A Select Collection of Old English Plays, Volume 9 eBook

This eBook from the Gutenberg Project consists of approximately 508 pages of information about A Select Collection of Old English Plays, Volume 9.

Would I were silent actor in my grave!


    PHILOMUSUS and STUDIOSO become fiddlers:  with their concert.

And tune, fellow-fiddlers; Studioso and I are ready.

[They tune.

STUDIOSO, going aside, sayeth,
Fair fell good Orpheus, that would rather be
King of a molehill than a keisar’s slave: 
Better it is ’mongst fiddlers to be chief,
Than at [a] player’s trencher beg relief. 
But is’t not strange, this mimic ape should prize
Unhappy scholars at a hireling rate? 
Vile world, that lifts them up to high degree,
And treads us down in groveling misery. 
England affords those glorious vagabonds,
That carried erst their fardles on their backs,
Coursers to ride on through the gazing streets,
Sweeping[128] it in their glaring satin suits,
And pages to attend their masterships: 
With mouthing words that better wits have framed,
They purchase lands, and now esquires are made.[129]

Whate’er they seem, being ev’n at the best,
They are but sporting fortune’s scornful jest.

So merry fortune’s wont from rags to take
Some ragged groom, and him a[130] gallant make.

The world and fortune hath play’d on us too long.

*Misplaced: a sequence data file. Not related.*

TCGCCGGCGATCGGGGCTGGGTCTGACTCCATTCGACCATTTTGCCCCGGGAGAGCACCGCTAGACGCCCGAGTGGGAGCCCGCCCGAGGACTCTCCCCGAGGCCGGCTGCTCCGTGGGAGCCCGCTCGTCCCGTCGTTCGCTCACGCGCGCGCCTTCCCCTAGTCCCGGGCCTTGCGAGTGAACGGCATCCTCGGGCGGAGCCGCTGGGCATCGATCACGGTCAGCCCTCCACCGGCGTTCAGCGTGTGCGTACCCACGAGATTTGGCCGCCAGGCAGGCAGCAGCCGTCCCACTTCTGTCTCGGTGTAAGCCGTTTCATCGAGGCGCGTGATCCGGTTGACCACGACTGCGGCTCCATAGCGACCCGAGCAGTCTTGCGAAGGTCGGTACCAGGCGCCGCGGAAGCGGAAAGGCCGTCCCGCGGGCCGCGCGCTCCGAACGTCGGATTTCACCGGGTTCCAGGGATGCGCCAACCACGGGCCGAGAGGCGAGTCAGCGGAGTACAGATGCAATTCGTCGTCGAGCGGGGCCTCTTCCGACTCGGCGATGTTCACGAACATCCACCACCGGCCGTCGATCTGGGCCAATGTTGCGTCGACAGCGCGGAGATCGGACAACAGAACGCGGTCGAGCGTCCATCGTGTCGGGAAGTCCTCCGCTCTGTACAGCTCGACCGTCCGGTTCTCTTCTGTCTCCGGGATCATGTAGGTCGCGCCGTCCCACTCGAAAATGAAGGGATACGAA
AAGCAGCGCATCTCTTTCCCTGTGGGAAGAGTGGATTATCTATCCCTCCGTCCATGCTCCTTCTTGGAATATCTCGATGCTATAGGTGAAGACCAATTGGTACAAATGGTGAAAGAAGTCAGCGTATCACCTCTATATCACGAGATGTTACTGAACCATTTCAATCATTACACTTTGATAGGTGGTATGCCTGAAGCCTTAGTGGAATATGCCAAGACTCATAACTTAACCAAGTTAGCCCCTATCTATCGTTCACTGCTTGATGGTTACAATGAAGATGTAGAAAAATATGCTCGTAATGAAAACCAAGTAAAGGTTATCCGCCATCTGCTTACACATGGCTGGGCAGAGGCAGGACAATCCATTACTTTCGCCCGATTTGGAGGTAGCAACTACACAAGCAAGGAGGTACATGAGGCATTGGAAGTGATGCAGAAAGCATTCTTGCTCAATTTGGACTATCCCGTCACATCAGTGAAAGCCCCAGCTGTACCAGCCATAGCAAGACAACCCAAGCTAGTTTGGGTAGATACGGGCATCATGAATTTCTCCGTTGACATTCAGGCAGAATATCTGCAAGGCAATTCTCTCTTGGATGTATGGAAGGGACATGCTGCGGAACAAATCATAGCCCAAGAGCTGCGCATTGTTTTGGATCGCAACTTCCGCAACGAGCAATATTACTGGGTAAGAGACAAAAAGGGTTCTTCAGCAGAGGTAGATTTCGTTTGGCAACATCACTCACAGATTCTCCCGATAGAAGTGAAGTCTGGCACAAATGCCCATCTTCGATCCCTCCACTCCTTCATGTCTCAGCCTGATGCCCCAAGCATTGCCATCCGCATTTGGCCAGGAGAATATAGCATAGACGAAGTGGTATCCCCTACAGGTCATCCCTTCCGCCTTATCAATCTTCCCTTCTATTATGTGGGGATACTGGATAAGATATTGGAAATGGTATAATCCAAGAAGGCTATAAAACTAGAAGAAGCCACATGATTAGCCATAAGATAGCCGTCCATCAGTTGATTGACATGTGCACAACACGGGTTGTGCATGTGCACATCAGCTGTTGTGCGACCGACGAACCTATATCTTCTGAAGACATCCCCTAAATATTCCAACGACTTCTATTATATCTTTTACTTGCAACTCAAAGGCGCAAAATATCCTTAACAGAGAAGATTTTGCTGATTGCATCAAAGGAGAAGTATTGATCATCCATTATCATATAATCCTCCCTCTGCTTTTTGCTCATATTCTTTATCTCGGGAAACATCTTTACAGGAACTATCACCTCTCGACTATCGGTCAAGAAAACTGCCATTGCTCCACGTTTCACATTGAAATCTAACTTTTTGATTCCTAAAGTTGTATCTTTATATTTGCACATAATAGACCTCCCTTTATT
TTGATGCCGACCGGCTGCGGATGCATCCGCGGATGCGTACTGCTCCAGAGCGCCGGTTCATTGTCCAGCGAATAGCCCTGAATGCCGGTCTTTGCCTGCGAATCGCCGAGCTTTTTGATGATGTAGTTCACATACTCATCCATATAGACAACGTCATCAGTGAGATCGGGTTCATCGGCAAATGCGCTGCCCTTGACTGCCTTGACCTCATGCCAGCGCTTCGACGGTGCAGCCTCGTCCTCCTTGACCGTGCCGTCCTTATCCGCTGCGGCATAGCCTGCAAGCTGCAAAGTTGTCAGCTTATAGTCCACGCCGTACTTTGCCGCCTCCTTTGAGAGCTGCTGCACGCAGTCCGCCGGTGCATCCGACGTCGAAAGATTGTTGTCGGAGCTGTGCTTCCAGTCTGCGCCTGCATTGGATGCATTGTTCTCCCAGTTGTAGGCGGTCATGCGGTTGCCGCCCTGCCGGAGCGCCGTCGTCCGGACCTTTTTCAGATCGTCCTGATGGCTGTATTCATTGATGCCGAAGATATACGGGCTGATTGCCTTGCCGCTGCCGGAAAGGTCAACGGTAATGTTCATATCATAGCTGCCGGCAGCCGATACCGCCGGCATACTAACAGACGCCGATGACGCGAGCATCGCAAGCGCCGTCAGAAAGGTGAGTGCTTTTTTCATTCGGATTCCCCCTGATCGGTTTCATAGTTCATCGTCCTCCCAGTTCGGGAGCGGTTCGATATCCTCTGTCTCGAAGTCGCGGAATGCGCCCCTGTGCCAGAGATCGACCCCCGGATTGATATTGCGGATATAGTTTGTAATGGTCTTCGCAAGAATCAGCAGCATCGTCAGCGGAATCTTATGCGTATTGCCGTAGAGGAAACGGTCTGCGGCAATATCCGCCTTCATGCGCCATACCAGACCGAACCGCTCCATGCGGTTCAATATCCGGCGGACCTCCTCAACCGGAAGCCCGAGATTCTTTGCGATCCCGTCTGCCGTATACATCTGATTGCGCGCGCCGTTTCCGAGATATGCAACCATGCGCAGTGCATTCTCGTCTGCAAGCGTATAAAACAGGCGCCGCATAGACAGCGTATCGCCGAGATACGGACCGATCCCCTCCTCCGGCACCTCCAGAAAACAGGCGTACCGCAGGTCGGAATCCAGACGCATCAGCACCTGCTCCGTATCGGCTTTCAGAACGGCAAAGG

Now to the world we fiddle must a song.

Our life is a plain-song with cunning penn’d,
Whose highest pitch in lowest base doth end. 
But see, our fellows unto play are bent;
If not our minds, let’s tune our instrument.

Let’s in a private song our cunning try,
Before we sing to stranger company.

[PHILOMUSUS sings.  They tune.

How can he sing, whose voice is hoarse with care? 
How can he play, whose heart-strings broken are? 
How can he keep his rest, that ne’er found rest? 
How can he keep his time, whom time ne’er bless’d? 
Only he can in sorrow bear a part
With untaught hand and with untuned heart. 
Fond hearts, farewell, that swallow’d have my youth;
Adieu, vain muses, that have wrought my ruth;
Repent, fond sire, that train’dst thy hapless son
In learning’s lore, since bounteous alms are done. 
Cease, cease, harsh tongue:  untuned music, rest;
Entomb thy sorrows in thy hollow breast.

Thanks, Philomusus, for thy pleasant song. 
O, had this world a touch of juster grief,
Hard rocks would weep for want of our relief.

The cold of woe hath quite untun’d my voice,
And made it too-too hard for list’ning ear: 
Time was, in time of my young fortune’s spring,
I was a gamesome boy, and learn’d to sing—­
But say, fellow-musicians, you know best whither we go:  at what door
must we imperiously beg?

Project Gutenberg
A Select Collection of Old English Plays, Volume 9 from Project Gutenberg. Public domain.
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